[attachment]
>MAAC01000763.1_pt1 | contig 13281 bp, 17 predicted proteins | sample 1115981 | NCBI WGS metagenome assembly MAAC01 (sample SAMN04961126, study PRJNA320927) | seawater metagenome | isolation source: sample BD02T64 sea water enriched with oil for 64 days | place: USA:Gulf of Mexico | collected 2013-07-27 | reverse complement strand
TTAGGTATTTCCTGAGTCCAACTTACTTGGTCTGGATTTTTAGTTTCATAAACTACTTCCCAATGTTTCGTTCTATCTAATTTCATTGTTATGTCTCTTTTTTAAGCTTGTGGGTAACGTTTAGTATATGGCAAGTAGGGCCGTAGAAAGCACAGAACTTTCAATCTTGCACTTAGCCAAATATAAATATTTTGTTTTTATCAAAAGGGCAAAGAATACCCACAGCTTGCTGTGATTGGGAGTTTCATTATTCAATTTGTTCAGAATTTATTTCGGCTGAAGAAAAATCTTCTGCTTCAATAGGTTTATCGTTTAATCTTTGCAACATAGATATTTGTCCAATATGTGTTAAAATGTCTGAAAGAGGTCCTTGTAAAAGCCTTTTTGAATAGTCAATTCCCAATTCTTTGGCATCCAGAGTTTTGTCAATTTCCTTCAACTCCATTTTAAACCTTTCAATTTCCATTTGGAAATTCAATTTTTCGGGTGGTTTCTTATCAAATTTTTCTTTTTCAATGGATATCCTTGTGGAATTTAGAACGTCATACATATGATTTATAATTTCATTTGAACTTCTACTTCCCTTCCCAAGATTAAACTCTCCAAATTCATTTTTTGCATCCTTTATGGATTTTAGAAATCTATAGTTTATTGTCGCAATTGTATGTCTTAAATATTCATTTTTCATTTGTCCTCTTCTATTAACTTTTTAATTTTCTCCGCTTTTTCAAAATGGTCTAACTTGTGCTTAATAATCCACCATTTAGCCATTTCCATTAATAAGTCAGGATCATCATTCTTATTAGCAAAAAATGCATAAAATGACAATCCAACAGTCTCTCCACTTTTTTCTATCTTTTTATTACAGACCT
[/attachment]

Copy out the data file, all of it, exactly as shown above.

>MAAC01000763.1_pt1 | contig 13281 bp, 17 predicted proteins | sample 1115981 | NCBI WGS metagenome assembly MAAC01 (sample SAMN04961126, study PRJNA320927) | seawater metagenome | isolation source: sample BD02T64 sea water enriched with oil for 64 days | place: USA:Gulf of Mexico | collected 2013-07-27 | reverse complement strand
TTAGGTATTTCCTGAGTCCAACTTACTTGGTCTGGATTTTTAGTTTCATAAACTACTTCCCAATGTTTCGTTCTATCTAATTTCATTGTTATGTCTCTTTTTTAAGCTTGTGGGTAACGTTTAGTATATGGCAAGTAGGGCCGTAGAAAGCACAGAACTTTCAATCTTGCACTTAGCCAAATATAAATATTTTGTTTTTATCAAAAGGGCAAAGAATACCCACAGCTTGCTGTGATTGGGAGTTTCATTATTCAATTTGTTCAGAATTTATTTCGGCTGAAGAAAAATCTTCTGCTTCAATAGGTTTATCGTTTAATCTTTGCAACATAGATATTTGTCCAATATGTGTTAAAATGTCTGAAAGAGGTCCTTGTAAAAGCCTTTTTGAATAGTCAATTCCCAATTCTTTGGCATCCAGAGTTTTGTCAATTTCCTTCAACTCCATTTTAAACCTTTCAATTTCCATTTGGAAATTCAATTTTTCGGGTGGTTTCTTATCAAATTTTTCTTTTTCAATGGATATCCTTGTGGAATTTAGAACGTCATACATATGATTTATAATTTCATTTGAACTTCTACTTCCCTTCCCAAGATTAAACTCTCCAAATTCATTTTTTGCATCCTTTATGGATTTTAGAAATCTATAGTTTATTGTCGCAATTGTATGTCTTAAATATTCATTTTTCATTTGTCCTCTTCTATTAACTTTTTAATTTTCTCCGCTTTTTCAAAATGGTCTAACTTGTGCTTAATAATCCACCATTTAGCCATTTCCATTAATAAGTCAGGATCATCATTCTTATTAGCAAAAAATGCATAAAATGACAATCCAACAGTCTCTCCACTTTTTTCTATCTTTTTATTACAGACCT